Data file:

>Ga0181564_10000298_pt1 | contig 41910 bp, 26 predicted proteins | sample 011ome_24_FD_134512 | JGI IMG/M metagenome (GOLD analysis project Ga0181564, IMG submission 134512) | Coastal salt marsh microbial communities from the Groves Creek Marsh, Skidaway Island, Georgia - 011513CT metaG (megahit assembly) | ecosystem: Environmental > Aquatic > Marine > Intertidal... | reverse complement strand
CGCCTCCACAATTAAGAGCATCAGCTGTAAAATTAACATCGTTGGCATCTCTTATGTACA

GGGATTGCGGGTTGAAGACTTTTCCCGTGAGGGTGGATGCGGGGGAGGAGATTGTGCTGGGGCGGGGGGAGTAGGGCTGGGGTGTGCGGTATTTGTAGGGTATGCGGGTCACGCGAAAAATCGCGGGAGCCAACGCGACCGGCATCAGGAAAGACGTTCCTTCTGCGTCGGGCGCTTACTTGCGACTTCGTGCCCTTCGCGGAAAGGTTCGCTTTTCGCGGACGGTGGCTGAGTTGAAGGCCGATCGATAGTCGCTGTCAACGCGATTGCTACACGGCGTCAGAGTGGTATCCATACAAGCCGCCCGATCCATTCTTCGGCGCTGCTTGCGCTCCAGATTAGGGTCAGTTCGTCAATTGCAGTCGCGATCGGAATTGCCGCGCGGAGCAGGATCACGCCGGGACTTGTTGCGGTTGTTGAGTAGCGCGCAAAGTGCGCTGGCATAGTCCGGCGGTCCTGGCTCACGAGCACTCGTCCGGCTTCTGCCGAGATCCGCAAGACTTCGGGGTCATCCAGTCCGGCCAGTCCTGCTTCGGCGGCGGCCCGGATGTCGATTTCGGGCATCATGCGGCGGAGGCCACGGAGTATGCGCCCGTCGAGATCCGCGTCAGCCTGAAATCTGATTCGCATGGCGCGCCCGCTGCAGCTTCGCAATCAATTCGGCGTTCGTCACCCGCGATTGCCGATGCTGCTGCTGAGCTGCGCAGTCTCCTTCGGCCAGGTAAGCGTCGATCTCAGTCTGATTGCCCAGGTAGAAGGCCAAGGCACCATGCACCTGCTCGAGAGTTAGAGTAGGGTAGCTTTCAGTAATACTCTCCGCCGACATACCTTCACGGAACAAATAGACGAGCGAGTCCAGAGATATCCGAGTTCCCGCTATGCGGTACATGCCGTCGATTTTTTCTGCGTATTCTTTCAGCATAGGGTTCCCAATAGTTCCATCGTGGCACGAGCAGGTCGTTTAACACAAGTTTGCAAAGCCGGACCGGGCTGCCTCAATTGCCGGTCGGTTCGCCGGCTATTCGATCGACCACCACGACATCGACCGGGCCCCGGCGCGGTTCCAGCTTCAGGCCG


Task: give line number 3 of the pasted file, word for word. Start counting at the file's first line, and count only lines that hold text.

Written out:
GGGATTGCGGGTTGAAGACTTTTCCCGTGAGGGTGGATGCGGGGGAGGAGATTGTGCTGGGGCGGGGGGAGTAGGGCTGGGGTGTGCGGTATTTGTAGGGTATGCGGGTCACGCGAAAAATCGCGGGAGCCAACGCGACCGGCATCAGGAAAGACGTTCCTTCTGCGTCGGGCGCTTACTTGCGACTTCGTGCCCTTCGCGGAAAGGTTCGCTTTTCGCGGACGGTGGCTGAGTTGAAGGCCGATCGATAGTCGCTGTCAACGCGATTGCTACACGGCGTCAGAGTGGTATCCATACAAGCCGCCCGATCCATTCTTCGGCGCTGCTTGCGCTCCAGATTAGGGTCAGTTCGTCAATTGCAGTCGCGATCGGAATTGCCGCGCGGAGCAGGATCACGCCGGGACTTGTTGCGGTTGTTGAGTAGCGCGCAAAGTGCGCTGGCATAGTCCGGCGGTCCTGGCTCACGAGCACTCGTCCGGCTTCTGCCGAGATCCGCAAGACTTCGGGGTCATCCAGTCCGGCCAGTCCTGCTTCGGCGGCGGCCCGGATGTCGATTTCGGGCATCATGCGGCGGAGGCCACGGAGTATGCGCCCGTCGAGATCCGCGTCAGCCTGAAATCTGATTCGCATGGCGCGCCCGCTGCAGCTTCGCAATCAATTCGGCGTTCGTCACCCGCGATTGCCGATGCTGCTGCTGAGCTGCGCAGTCTCCTTCGGCCAGGTAAGCGTCGATCTCAGTCTGATTGCCCAGGTAGAAGGCCAAGGCACCATGCACCTGCTCGAGAGTTAGAGTAGGGTAGCTTTCAGTAATACTCTCCGCCGACATACCTTCACGGAACAAATAGACGAGCGAGTCCAGAGATATCCGAGTTCCCGCTATGCGGTACATGCCGTCGATTTTTTCTGCGTATTCTTTCAGCATAGGGTTCCCAATAGTTCCATCGTGGCACGAGCAGGTCGTTTAACACAAGTTTGCAAAGCCGGACCGGGCTGCCTCAATTGCCGGTCGGTTCGCCGGCTATTCGATCGACCACCACGACATCGACCGGGCCCCGGCGCGGTTCCAGCTTCAGGCCG